I started out very rocky for the simple reason that, since my speech wasn't first, I couldn't prepare for it. If I had been, in the minute before my speech, reviewing how I was going to start, it would have been smooth as silk. But that would have required not really listening to the speeches before mine, and that would be rude. So when it was my turn, I wasn't entirely ready, and my first two or three sentences were slow, fumbling, and stilted. Then I got the rhythm and the rest of the speech went very well. Laughs at the funny bits, which were spaced out well, and a few improv bits bouncing stuff off the other guests. It wasn't a hallmark of public speaking or anything, but it went just about how I wanted it to, apart from those first few lines.

The "breakfast" ended with the cutting of the cake, but somehow, the serving of the cake never happened, so we never got to try any. The cake itself was beautiful and I can't wait to post a picture of it. Instead of the usual stacked tiers, it had three tiers that were separated from one another and joined by little plastic stairways. The bridesmaids were on the lowest and largest tier, with a big bouquet; the best man and maid of honor on the middle tier; and the bride and groom on the top tier. Too bad we never got to have any. Maybe it eventually got served hours later after we left.

By the time we got into the reception, and other guests started to arrive, and the DJ arrived, we were all getting quite tired, and I was also getting very uncomfortable, having been in a tuxedo for many hours. Those shoes are pretty awful, the pants were quite uncomfortable, and perhaps worst of all, not being able to wear a hat for hours gives me a headache, and the headache was in full force just as the DJ decided it was a crime that people could still barely hear each other over the music, and heroically decided to set the situation right. And being an inherently antisocial creature surrounded by about 80 people, of whom I knew about a half-dozen, I was having a tough time of it. I feel bad about not being part of Al and Janice's party, but I really couldn't do anything else but go sit in a corner and wait.

We left around 9:30, with the party still going strong and likely to go on until the wee hours. They'd only just started putting out the buffet and Al got us a few to-go containers full of nibblies to take on the taxi. We left as "early" as we did (though that was actually quite a bit later than we'd originally intended to leave) because we had an early start on a very long day the next day -- we had to be at the airport early to secure seats, and besides, no matter how early you go to bed and how desperately you need a full night's sleep before heading into a marathon of 20+ hours of travel, Suri's not going to sleep past 6, and I'm not going to be able to sleep after she wakes up when we're sharing a small hotel room.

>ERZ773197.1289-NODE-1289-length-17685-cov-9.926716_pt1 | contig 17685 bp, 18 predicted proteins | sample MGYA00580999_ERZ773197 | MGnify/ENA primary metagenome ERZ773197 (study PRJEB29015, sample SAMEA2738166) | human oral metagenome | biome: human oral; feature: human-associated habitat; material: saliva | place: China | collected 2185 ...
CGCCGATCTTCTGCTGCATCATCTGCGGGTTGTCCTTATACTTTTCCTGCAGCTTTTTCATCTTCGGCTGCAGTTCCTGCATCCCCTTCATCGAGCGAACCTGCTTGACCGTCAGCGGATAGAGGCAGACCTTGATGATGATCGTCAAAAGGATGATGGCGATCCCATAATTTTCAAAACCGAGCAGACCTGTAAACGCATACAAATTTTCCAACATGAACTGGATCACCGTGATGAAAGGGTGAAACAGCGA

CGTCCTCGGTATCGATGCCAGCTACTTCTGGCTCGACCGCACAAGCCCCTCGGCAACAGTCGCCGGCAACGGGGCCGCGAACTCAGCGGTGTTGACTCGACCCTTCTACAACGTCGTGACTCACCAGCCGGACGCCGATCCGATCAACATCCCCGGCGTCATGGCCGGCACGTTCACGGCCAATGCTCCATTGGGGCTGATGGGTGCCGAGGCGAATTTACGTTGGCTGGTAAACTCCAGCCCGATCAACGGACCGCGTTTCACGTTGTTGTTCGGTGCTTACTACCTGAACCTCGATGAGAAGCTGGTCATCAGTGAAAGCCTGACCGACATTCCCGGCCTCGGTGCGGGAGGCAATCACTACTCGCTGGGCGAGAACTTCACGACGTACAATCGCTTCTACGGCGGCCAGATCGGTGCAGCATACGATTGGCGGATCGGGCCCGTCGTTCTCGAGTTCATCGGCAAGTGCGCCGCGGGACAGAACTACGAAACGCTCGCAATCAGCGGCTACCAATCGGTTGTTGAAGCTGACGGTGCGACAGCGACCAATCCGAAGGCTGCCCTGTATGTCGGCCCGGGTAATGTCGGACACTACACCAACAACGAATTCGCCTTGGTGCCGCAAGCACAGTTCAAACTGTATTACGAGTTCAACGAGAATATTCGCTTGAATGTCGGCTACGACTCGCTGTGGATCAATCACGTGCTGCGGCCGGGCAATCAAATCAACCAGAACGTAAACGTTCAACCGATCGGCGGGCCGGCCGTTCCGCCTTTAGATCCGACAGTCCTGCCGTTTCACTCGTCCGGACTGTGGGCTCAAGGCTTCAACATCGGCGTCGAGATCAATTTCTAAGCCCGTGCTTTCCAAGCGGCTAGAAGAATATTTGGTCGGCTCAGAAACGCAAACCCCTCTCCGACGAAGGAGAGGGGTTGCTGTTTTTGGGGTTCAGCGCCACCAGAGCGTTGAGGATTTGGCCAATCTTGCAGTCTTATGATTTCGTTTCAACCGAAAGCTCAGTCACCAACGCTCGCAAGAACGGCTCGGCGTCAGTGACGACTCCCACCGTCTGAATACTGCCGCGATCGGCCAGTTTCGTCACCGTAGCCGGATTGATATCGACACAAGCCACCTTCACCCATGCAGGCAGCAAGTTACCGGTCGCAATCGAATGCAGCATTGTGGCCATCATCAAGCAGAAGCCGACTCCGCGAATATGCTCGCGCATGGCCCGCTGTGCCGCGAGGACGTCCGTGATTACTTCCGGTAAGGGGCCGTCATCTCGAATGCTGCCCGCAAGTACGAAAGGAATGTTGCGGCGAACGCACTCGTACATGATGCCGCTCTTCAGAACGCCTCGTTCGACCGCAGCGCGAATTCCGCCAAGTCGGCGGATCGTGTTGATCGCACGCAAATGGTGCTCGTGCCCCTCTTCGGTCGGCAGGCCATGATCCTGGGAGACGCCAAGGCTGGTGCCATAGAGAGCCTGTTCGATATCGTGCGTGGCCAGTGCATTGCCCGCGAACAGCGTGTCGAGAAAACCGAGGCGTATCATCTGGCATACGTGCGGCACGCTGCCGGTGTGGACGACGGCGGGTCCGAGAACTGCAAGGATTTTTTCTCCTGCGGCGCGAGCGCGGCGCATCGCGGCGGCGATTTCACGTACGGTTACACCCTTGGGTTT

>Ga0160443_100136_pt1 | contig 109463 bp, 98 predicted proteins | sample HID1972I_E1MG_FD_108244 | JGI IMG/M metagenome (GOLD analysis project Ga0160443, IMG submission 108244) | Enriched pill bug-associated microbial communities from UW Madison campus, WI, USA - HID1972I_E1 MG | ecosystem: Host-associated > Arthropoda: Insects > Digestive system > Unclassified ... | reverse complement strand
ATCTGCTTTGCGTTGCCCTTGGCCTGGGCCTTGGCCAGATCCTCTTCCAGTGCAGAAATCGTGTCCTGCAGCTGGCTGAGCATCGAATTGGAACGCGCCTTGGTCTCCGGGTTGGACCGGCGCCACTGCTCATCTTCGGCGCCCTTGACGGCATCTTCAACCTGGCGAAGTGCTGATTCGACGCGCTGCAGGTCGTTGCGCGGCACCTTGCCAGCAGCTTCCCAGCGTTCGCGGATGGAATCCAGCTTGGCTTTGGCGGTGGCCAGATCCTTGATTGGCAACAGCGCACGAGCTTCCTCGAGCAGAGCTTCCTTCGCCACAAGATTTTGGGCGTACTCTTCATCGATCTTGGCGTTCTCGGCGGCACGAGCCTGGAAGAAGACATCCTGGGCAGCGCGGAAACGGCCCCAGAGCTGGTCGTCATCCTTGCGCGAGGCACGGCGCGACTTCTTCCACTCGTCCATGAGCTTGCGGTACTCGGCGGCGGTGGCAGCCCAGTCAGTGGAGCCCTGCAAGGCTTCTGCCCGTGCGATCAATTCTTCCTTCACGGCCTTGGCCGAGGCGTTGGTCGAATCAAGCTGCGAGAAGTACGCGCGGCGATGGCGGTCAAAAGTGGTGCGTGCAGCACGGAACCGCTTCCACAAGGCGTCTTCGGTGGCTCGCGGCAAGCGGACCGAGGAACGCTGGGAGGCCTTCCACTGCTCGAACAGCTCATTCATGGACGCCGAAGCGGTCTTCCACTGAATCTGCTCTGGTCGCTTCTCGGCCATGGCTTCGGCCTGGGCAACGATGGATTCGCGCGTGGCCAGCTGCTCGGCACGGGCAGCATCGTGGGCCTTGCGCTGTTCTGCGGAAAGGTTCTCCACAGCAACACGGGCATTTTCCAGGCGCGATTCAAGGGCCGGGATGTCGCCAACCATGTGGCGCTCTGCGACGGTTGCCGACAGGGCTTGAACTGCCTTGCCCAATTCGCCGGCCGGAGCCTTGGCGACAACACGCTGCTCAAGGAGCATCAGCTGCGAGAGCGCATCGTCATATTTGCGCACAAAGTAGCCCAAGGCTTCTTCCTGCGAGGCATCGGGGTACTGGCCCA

No dealing with taxis and trains on the way back, thankfully. A local taxi company had a flat rate to get to the airport which was less than the cost of the train tickets, let alone the train tickets plus taxi fare, and the driver was amusing -- a "cheeky monkey" -- who kept up with Siobhan in the stream of patter they exchanged the whole trip. The hotel was fine (despite a vending machine that stole four pounds from me trying to get a diet Coke), their shuttle service was efficient, and we managed all the luggage shuffling.

The flights back were not nearly as draining for me as the ones heading out. Part of that was a longer layover, and getting to do the harder trip first, before my knee was aching. I also learned from the previous trip and did a better job handling my carry-on. It can't have hurt that we got to the airport without having had any long drives or large struggle with packing to do beforehand. Customs was lengthy but no real trouble. That long layover was pretty boring, especially since JFK does not have free wifi and its restaurant choices weren't great and were overcrowded; that it was 97 degrees outside didn't help either, as the air conditioning couldn't keep up with it. The final flight to Burlington was at a time when we were dragging pretty badly, but otherwise it went fine, and I even had that rare luxury, an armrest on the aisle that went up. In all, despite the crazy-long layover and the way the time zone change hit us, the trip home wasn't too bad. And it's nice to be home, in my own bed, on my own sofa, with my dog, and no luggage to lug.